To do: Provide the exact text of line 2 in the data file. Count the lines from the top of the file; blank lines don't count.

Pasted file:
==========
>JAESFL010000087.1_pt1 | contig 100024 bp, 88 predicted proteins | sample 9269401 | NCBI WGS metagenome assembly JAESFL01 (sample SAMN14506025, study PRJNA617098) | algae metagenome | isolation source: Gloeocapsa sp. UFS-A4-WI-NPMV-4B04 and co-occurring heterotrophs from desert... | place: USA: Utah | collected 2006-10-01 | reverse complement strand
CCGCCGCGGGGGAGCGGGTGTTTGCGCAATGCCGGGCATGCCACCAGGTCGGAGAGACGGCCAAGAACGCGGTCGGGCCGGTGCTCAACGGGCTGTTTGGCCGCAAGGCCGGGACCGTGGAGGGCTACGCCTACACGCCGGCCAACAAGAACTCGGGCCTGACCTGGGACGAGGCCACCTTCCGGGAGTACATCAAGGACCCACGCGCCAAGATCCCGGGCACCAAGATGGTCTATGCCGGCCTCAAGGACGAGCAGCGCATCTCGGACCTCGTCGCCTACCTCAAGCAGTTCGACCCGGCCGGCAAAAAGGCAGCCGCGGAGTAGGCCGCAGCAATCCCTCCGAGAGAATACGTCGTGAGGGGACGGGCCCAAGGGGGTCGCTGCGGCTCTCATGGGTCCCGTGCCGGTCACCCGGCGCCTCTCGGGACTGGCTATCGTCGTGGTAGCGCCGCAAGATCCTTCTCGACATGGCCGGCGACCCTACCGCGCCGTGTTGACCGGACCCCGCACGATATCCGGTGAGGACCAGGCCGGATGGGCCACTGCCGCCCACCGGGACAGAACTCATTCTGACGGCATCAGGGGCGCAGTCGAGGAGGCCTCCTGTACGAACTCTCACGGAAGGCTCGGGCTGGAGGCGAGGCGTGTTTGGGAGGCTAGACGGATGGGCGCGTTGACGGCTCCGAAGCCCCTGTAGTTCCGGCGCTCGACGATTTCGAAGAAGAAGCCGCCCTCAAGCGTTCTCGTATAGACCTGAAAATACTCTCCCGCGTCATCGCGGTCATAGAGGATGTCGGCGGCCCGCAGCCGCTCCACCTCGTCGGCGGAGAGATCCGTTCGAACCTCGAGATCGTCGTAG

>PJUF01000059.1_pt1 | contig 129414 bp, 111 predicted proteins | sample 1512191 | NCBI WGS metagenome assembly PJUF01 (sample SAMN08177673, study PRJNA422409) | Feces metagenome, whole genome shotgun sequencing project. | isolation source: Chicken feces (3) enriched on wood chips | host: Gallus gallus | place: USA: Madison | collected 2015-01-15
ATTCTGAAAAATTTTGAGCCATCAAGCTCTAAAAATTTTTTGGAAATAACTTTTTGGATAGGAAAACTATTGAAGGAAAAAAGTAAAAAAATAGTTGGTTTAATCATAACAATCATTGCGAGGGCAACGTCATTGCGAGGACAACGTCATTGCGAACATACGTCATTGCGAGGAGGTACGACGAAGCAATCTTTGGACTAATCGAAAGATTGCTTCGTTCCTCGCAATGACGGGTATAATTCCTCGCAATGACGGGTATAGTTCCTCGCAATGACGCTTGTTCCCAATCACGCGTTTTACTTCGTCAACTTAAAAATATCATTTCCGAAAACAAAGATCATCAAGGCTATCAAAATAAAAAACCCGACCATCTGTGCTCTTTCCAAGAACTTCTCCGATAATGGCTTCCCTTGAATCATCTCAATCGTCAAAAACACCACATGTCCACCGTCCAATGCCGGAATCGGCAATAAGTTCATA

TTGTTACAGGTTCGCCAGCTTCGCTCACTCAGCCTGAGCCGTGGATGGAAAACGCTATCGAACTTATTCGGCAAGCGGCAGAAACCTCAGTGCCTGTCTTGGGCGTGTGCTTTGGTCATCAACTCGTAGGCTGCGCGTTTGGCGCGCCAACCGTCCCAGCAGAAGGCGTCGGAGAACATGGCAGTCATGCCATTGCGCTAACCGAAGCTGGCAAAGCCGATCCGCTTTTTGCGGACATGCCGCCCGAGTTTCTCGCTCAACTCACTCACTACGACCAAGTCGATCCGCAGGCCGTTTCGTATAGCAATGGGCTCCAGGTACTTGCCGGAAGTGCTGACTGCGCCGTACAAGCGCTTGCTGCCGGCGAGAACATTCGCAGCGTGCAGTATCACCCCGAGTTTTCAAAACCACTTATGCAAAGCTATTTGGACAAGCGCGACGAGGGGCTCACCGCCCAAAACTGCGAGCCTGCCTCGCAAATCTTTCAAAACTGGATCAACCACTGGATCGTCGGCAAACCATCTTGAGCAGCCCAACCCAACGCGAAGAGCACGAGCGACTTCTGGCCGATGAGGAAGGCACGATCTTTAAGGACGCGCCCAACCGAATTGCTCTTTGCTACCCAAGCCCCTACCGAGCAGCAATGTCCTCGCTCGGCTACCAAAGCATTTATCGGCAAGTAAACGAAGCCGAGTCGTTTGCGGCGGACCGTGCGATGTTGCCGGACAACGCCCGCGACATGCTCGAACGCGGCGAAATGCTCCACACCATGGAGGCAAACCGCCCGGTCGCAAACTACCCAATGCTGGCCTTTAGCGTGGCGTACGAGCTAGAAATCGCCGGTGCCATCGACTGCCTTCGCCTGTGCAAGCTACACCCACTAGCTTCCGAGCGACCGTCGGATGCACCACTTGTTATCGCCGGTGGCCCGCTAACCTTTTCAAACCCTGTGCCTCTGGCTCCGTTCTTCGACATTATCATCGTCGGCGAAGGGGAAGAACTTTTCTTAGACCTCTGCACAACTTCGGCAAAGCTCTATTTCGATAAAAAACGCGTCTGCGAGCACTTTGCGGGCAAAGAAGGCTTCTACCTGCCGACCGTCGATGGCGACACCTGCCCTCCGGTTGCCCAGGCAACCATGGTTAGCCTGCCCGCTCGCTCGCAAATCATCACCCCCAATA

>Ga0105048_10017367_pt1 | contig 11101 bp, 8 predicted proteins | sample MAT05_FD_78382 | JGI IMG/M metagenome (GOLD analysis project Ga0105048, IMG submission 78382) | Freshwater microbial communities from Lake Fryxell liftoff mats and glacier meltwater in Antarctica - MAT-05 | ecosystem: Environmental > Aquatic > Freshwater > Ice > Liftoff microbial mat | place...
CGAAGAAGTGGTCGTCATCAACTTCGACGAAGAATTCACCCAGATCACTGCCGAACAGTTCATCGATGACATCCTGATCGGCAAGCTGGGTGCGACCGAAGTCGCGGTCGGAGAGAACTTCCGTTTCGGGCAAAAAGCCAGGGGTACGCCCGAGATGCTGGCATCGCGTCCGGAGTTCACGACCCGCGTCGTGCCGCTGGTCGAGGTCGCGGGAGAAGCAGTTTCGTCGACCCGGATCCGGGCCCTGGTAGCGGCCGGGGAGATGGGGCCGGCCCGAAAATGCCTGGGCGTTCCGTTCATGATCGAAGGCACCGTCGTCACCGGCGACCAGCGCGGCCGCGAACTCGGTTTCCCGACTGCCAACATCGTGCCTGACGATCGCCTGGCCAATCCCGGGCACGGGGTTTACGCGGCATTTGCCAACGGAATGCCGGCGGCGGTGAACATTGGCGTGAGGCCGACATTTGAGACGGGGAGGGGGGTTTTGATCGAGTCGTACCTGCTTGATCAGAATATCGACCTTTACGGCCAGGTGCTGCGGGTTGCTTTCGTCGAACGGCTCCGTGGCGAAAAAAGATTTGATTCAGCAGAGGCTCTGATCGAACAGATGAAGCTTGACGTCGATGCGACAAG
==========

CCGCCGCGGGGGAGCGGGTGTTTGCGCAATGCCGGGCATGCCACCAGGTCGGAGAGACGGCCAAGAACGCGGTCGGGCCGGTGCTCAACGGGCTGTTTGGCCGCAAGGCCGGGACCGTGGAGGGCTACGCCTACACGCCGGCCAACAAGAACTCGGGCCTGACCTGGGACGAGGCCACCTTCCGGGAGTACATCAAGGACCCACGCGCCAAGATCCCGGGCACCAAGATGGTCTATGCCGGCCTCAAGGACGAGCAGCGCATCTCGGACCTCGTCGCCTACCTCAAGCAGTTCGACCCGGCCGGCAAAAAGGCAGCCGCGGAGTAGGCCGCAGCAATCCCTCCGAGAGAATACGTCGTGAGGGGACGGGCCCAAGGGGGTCGCTGCGGCTCTCATGGGTCCCGTGCCGGTCACCCGGCGCCTCTCGGGACTGGCTATCGTCGTGGTAGCGCCGCAAGATCCTTCTCGACATGGCCGGCGACCCTACCGCGCCGTGTTGACCGGACCCCGCACGATATCCGGTGAGGACCAGGCCGGATGGGCCACTGCCGCCCACCGGGACAGAACTCATTCTGACGGCATCAGGGGCGCAGTCGAGGAGGCCTCCTGTACGAACTCTCACGGAAGGCTCGGGCTGGAGGCGAGGCGTGTTTGGGAGGCTAGACGGATGGGCGCGTTGACGGCTCCGAAGCCCCTGTAGTTCCGGCGCTCGACGATTTCGAAGAAGAAGCCGCCCTCAAGCGTTCTCGTATAGACCTGAAAATACTCTCCCGCGTCATCGCGGTCATAGAGGATGTCGGCGGCCCGCAGCCGCTCCACCTCGTCGGCGGAGAGATCCGTTCGAACCTCGAGATCGTCGTAG